FDA Pauses Clozapine REMS Program Enforcement Due to High Volume of Patient Delays
Delays in patients receiving treatment have led to federal regulators to put on hold a program that was intended to reduce the risk of adverse side effects from Clozapine; an antipsychotic known to cause neutropenia, which may leave patients vulnerable to infection.
On December 2, the FDA announced it was temporarily suspending enforcement of some aspects of the Clozapine Risk Evaluation and Mitigation Strategy (REMS) program, allowing pharmacists and wholesalers to provide easier access to the drug for patients in the interim.
Clozapine is used to treat patients diagnosed with severe schizophrenia whose symptoms cannot be controlled by standard antipsychotic treatment or therapies. The antipsychotic medication has also been used to treat reoccurring suicidal behavior in patients with schizophrenia or schizoaffective disorder. The drug is used to block various receptors in the brain and restore balance in patient’s dopamine and serotonin level. However, it also can decrease the neutrophil count, lowering the body’s resistance to infections.
The Clozapine REMS program was put in place to manage the risk of severe neutropenia, which can result in serious injury or death. It required pharmacies and prescribers to be certified before receiving, dispensing or prescribing the drug.
Pharmacists and prescribers were required to be certified by November 15 if they were to be allowed to dispense the drug.
However, the FDA reports that healthcare professionals began to alert the agency about problems with the program, including high call volume and long call wait times for patients. As a result, many healthcare professionals were unable to meet the November 15 deadline for the program.
As a result, the FDA announced it will place certain aspects of the program to be on temporary hold.
Did You Know?
Millions of Philips CPAP Machines Recalled
Philips DreamStation, CPAP and BiPAP machines sold in recent years may pose a risk of cancer, lung damage and other injuries.Learn More
The FDA will not object if pharmacists dispense clozapine without a REMS dispense authorization. The agency will also not object if wholesalers ship clozapine to pharmacies and healthcare settings without confirming enrollment in the REMS program.
The agency noted it is invested in the continuity of care, patient access to clozapine, and patient safety priority. Abruptly stopping clozapine can lead to complications for patients, and the FDA indicates doctors should use their clinical judgement with regard to prescribing the drug to patients with an absolute neutrophil count within the acceptable range.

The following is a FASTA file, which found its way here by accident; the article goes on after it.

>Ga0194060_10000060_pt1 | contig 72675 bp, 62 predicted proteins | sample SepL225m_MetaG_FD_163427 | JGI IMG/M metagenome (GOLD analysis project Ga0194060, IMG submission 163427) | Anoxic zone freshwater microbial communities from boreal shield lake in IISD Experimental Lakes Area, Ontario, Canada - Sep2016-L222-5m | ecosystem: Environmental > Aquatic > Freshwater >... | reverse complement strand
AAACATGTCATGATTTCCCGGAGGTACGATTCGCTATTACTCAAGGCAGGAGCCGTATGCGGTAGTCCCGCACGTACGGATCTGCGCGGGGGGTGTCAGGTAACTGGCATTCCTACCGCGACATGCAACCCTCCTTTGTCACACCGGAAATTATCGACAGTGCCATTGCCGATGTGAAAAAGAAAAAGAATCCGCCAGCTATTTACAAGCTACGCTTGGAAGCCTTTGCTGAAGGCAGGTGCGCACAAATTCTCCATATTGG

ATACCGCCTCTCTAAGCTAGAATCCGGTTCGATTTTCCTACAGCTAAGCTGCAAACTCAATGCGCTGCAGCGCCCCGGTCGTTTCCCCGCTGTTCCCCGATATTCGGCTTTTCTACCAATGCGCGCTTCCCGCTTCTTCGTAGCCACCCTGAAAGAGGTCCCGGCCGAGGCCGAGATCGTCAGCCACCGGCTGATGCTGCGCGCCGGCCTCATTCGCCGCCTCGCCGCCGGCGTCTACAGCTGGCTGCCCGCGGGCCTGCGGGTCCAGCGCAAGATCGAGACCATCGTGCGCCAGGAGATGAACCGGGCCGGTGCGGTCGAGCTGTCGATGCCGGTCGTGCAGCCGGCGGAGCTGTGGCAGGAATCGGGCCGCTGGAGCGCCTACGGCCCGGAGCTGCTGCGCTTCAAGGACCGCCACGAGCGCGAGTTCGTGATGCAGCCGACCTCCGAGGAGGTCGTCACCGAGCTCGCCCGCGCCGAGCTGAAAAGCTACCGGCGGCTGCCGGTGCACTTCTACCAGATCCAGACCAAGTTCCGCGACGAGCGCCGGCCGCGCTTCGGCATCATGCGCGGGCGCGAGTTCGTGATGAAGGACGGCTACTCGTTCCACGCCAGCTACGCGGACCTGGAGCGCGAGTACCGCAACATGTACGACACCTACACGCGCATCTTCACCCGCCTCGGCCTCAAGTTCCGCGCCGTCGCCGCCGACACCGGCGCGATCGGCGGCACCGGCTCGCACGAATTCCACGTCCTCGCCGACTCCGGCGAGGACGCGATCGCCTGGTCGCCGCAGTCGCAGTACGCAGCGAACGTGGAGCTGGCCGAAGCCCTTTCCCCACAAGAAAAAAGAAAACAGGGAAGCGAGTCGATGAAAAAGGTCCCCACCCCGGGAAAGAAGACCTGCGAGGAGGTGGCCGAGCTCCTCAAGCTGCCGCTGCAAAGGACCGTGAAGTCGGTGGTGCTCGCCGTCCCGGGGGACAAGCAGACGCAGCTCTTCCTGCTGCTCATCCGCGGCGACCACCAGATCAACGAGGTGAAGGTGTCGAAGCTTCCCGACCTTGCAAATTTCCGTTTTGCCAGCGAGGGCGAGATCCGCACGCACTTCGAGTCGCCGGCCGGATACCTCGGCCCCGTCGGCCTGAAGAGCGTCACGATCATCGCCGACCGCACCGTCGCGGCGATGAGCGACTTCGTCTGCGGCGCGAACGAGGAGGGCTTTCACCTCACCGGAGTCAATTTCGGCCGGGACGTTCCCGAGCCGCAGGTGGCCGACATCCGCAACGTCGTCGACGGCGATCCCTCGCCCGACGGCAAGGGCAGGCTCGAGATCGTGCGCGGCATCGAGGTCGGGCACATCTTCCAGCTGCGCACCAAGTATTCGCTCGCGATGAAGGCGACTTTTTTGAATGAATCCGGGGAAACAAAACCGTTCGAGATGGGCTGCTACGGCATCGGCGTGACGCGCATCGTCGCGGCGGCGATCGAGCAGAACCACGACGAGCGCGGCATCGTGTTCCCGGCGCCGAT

The clozapine REMS regulations required patients to undergo absolute neutrophil count monitoring. Due to the issues with hold and wait times, those requirements are also on hold.
REMS is a drug safety program instituted by the FDA to monitor medications with a high potential for serious adverse effects. It applies to specific prescription drugs and can carry specific requirements, such as for clozapine.
The FDA indicates it is working with the clozapine REMS program administrators to address the high call volume and long wait time challenges to avoid interruption in patient care. While certain aspects of the clozapine REMS program are on hold, the FDA also encourages pharmacists and prescribers to continue working with the clozapine REMS program to complete certification and patient enrollment.
“We understand that this has caused frustration and has led to patient access issues for clozapine,” the agency said in its statement. “The FDA takes these concerns seriously.”
"*" indicates required fields
More Top Stories
A Bard Infuse-A-Port lawsuit claims a piece of a failed port catheter broke off, causing a woman to suffer a pulmonary embolism which has resulted in fragments of the device remaining in her heart.
A Wegovy gastroparesis lawsuit blames the weight loss drug for a stomach paralysis problems which left a woman with permanent injuries.
Uber faces a lawsuit from four passengers who say they were sexually assaulted by drivers, due to the company's lack of security measures and focus on passenger safety.